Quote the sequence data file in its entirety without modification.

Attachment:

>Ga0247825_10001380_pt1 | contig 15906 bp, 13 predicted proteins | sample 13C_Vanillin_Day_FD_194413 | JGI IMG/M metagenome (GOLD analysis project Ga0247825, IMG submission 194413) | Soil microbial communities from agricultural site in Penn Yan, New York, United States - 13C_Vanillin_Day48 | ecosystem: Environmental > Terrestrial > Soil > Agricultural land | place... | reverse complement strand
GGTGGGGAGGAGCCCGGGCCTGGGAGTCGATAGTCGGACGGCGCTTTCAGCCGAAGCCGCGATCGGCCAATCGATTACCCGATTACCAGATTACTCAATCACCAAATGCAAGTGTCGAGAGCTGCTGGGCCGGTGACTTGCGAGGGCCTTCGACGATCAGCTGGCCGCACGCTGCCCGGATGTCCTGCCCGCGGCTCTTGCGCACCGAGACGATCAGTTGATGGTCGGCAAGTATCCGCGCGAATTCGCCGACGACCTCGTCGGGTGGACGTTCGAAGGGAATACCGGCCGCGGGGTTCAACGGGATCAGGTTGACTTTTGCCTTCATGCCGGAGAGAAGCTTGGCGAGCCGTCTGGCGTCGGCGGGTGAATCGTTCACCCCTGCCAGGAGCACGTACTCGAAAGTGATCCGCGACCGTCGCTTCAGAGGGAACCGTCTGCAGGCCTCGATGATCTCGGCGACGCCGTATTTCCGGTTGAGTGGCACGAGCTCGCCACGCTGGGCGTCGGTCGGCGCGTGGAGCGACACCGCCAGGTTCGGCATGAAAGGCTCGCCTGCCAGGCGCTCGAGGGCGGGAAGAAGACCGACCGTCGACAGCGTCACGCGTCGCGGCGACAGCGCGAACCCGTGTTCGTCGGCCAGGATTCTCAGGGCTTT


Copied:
>Ga0247825_10001380_pt1 | contig 15906 bp, 13 predicted proteins | sample 13C_Vanillin_Day_FD_194413 | JGI IMG/M metagenome (GOLD analysis project Ga0247825, IMG submission 194413) | Soil microbial communities from agricultural site in Penn Yan, New York, United States - 13C_Vanillin_Day48 | ecosystem: Environmental > Terrestrial > Soil > Agricultural land | place... | reverse complement strand
GGTGGGGAGGAGCCCGGGCCTGGGAGTCGATAGTCGGACGGCGCTTTCAGCCGAAGCCGCGATCGGCCAATCGATTACCCGATTACCAGATTACTCAATCACCAAATGCAAGTGTCGAGAGCTGCTGGGCCGGTGACTTGCGAGGGCCTTCGACGATCAGCTGGCCGCACGCTGCCCGGATGTCCTGCCCGCGGCTCTTGCGCACCGAGACGATCAGTTGATGGTCGGCAAGTATCCGCGCGAATTCGCCGACGACCTCGTCGGGTGGACGTTCGAAGGGAATACCGGCCGCGGGGTTCAACGGGATCAGGTTGACTTTTGCCTTCATGCCGGAGAGAAGCTTGGCGAGCCGTCTGGCGTCGGCGGGTGAATCGTTCACCCCTGCCAGGAGCACGTACTCGAAAGTGATCCGCGACCGTCGCTTCAGAGGGAACCGTCTGCAGGCCTCGATGATCTCGGCGACGCCGTATTTCCGGTTGAGTGGCACGAGCTCGCCACGCTGGGCGTCGGTCGGCGCGTGGAGCGACACCGCCAGGTTCGGCATGAAAGGCTCGCCTGCCAGGCGCTCGAGGGCGGGAAGAAGACCGACCGTCGACAGCGTCACGCGTCGCGGCGACAGCGCGAACCCGTGTTCGTCGGCCAGGATTCTCAGGGCTTT